Not to mention, in all likelihood, you will be the oldest mommy helping out at your new 1st-grader’s school party or play dates. Having given birth myself, at the age of 43, I’ve been asked often if I’m enjoying my time with my 11 year old granddaughter.
Being able to laugh is always a good idea in these awkward situations. But, the good news is, as a middle-aged new parent, you will find that is much easier to do!
More Patient and Tolerant
One of the advantages of parenting a newborn and young child in your 40s and 50s is the patience factor. Most middle-aged adults tend to be far more tolerant and able to roll with the punches than their 20-something counter-parts.
This becomes invaluable if you ever find yourself with a naked toddler sliding through raspberry jam across your kitchen floor screaming, “I’m skiing!”
Enjoying the Little Things
Middle age has a way of deepening the awareness of the brevity of time. Most of us have experienced loss and grief and so very often we have an appreciation of the fleeting nature of life.
The dishes and the laundry will still be there, long after your children grow and leave the nest. But, the first smile, the first step and the first word will not.
Middle age parents know that it’s okay to stand over your baby’s crib and watch them sleep or that wiling your time a way in a rocking chair on the front porch is not being lazy.
There will always be time to run the vacuum cleaner, but there will not always be time to stare into the eyes of an infant and make goofy faces. Not to mention, it’s a lot more fun than pushing a vacuum cleaner!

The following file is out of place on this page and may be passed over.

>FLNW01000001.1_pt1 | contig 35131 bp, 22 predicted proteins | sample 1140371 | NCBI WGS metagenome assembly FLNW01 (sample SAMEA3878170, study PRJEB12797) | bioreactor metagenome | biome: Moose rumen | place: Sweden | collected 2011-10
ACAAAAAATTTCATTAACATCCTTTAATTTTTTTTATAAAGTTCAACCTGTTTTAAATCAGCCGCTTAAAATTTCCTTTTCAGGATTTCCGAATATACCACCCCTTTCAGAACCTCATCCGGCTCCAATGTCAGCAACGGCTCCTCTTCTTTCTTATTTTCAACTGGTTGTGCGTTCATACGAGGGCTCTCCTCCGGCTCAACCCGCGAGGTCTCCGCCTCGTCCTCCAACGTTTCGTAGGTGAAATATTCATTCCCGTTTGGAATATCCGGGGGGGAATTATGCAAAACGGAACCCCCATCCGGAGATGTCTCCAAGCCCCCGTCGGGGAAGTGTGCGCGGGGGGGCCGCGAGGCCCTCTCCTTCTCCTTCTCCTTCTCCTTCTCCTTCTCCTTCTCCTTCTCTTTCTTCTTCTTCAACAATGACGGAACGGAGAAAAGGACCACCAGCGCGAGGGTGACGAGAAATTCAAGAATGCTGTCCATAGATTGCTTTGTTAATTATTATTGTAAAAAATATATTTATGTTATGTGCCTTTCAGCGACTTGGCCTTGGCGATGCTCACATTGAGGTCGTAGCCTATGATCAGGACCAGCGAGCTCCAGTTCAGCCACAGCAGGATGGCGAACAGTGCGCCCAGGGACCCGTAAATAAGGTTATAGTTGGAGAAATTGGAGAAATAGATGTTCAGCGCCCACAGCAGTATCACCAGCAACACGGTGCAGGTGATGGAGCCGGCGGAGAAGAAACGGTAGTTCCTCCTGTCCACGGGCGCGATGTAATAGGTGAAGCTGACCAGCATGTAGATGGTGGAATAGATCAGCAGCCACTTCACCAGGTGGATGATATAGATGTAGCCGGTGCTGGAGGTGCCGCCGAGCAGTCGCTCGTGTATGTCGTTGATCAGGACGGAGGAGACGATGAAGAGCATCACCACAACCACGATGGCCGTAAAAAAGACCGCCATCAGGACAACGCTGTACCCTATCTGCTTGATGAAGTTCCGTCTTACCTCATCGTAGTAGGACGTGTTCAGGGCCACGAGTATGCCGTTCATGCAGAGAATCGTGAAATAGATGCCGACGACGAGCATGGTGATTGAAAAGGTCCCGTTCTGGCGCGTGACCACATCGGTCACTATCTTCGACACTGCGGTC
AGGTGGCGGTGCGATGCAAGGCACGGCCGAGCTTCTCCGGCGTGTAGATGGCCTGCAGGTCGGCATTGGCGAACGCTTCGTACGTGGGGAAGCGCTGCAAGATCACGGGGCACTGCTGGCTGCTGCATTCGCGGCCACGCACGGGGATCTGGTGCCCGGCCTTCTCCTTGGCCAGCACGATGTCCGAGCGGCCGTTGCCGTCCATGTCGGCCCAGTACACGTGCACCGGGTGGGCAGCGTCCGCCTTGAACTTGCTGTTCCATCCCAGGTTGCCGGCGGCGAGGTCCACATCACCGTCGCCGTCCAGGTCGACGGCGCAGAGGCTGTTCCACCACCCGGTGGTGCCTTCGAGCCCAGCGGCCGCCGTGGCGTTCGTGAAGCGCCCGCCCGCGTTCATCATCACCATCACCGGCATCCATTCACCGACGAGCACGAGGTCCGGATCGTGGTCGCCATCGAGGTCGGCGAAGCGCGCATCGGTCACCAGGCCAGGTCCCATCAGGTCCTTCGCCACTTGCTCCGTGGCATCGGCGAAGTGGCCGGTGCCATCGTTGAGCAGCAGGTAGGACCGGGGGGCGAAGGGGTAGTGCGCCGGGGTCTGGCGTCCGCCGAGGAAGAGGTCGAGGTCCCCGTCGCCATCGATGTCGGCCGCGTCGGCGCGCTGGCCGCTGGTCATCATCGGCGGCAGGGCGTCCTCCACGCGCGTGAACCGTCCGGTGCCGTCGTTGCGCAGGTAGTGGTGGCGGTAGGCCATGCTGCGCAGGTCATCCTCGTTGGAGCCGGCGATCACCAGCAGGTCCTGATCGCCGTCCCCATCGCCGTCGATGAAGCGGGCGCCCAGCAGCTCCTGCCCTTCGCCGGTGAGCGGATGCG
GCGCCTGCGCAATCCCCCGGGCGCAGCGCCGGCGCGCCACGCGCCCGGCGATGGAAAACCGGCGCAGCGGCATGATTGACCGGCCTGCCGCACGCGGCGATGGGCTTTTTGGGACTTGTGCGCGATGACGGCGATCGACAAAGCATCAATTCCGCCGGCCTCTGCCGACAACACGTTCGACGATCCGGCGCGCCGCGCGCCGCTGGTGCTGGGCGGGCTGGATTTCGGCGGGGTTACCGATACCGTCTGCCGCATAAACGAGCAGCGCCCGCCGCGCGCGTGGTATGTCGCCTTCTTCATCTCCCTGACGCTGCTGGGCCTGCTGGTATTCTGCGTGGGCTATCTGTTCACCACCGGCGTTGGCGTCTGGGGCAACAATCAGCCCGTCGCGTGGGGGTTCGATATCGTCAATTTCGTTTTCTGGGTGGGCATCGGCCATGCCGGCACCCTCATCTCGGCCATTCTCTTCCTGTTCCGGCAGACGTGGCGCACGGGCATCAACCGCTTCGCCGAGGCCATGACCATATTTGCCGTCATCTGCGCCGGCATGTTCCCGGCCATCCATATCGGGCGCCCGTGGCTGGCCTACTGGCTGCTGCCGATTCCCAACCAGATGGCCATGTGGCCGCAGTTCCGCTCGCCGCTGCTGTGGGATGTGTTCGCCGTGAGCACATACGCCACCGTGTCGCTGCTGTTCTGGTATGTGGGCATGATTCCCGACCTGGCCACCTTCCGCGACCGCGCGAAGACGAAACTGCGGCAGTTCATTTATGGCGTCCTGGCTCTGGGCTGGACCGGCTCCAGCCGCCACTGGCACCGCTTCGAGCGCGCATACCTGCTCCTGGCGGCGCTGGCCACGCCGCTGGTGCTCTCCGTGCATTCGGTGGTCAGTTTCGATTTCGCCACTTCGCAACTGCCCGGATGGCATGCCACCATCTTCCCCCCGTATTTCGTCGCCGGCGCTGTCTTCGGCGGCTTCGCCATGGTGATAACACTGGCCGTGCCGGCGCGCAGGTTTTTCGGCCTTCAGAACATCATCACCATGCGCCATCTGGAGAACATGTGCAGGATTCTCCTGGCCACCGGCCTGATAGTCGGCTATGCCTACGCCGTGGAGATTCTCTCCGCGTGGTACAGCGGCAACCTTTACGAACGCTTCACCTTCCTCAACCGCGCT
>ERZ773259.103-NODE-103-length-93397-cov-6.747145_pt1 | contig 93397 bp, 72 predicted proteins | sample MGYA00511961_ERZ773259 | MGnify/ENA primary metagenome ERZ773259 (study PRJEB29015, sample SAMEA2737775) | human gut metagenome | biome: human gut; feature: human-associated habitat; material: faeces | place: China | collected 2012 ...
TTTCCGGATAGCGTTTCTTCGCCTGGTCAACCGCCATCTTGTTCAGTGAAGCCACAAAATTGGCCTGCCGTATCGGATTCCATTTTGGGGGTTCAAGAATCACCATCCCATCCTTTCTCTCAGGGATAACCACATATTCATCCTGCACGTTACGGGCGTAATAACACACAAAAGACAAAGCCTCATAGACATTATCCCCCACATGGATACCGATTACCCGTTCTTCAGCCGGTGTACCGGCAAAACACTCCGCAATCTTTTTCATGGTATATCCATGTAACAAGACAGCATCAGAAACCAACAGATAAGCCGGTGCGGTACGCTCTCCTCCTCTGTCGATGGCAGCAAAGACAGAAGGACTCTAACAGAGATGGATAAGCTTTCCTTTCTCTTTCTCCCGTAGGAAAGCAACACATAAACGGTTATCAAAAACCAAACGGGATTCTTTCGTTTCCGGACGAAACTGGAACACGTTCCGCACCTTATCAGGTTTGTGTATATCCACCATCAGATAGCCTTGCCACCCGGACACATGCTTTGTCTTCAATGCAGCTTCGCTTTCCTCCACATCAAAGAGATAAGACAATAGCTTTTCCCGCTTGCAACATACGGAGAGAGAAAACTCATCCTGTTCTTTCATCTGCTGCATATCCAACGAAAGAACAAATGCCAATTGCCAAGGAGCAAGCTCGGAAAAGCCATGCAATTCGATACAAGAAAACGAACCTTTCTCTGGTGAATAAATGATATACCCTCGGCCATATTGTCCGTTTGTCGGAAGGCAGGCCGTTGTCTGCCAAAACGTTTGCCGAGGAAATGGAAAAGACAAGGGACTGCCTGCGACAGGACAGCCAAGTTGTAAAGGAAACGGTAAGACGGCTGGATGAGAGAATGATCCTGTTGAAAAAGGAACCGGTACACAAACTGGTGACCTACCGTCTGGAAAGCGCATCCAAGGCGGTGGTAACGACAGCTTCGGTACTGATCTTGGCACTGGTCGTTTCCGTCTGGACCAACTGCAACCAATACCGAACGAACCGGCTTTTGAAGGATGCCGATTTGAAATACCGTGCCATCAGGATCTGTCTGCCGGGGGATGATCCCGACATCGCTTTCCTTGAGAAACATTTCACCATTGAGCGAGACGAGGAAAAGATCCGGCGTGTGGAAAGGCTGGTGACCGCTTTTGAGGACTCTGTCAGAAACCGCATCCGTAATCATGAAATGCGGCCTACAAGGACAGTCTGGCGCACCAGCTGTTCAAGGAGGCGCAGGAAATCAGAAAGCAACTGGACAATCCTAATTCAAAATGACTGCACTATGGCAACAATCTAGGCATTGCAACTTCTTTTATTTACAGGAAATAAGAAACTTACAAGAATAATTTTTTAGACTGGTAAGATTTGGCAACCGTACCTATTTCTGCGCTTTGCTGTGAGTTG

It takes many years for the average person to accumulate enough wealth and income so that they feel financially stable and secure.
Middle age parents have generally been in the trenches of the workplace for 20 or 30 years or more. We may even be close to retirement age, which means we have to spend less time thinking about securing our financial future and have more time to spend playing with our children and actively participating in their lives.
It’s All Good
Parenting young children in your 40s and 50’s will definitely have its challenges. We might be slow, we might be tired and you likely won’t see us riding roller coasters with our young children.
But, all in all, middle aged parenting is good for everybody. We have the time, we have the patience, we have the money and well, what can be better than that?
“Kelly Preston and John Travolta are expecting a Boy!” August 25, 2010. People.com. August 30, 2010. http://celebritybabies.people.com/2010/08/25/kelly-preston-and-john-travolta-expecting-a-boy/
Co-Sleeping.org. August 30, 2010. http://www.cosleeping.org/
“Breastfeeding: How to Pump and Store Your Breast Milk”. August 30, 2010. Family Doctor.org. August 30, 2010. http://familydoctor.org/online/famdocen/home/women/pregnancy/birth/828.html
“Gray Hair: How to Keep it Beautiful, Healthy & Stylish”. August 12, 2010. Associated Content. August 30, 2010. http://www.associatedcontent.com/article/5673866/gray_hair_how_to_keep_it_beautiful.html?cat=69
“Postpartum Depression”. August 30, 2010. Mayo Clinic.com. August 30, 2010. http://www.mayoclinic.com/health/postpartum-depression/DS00546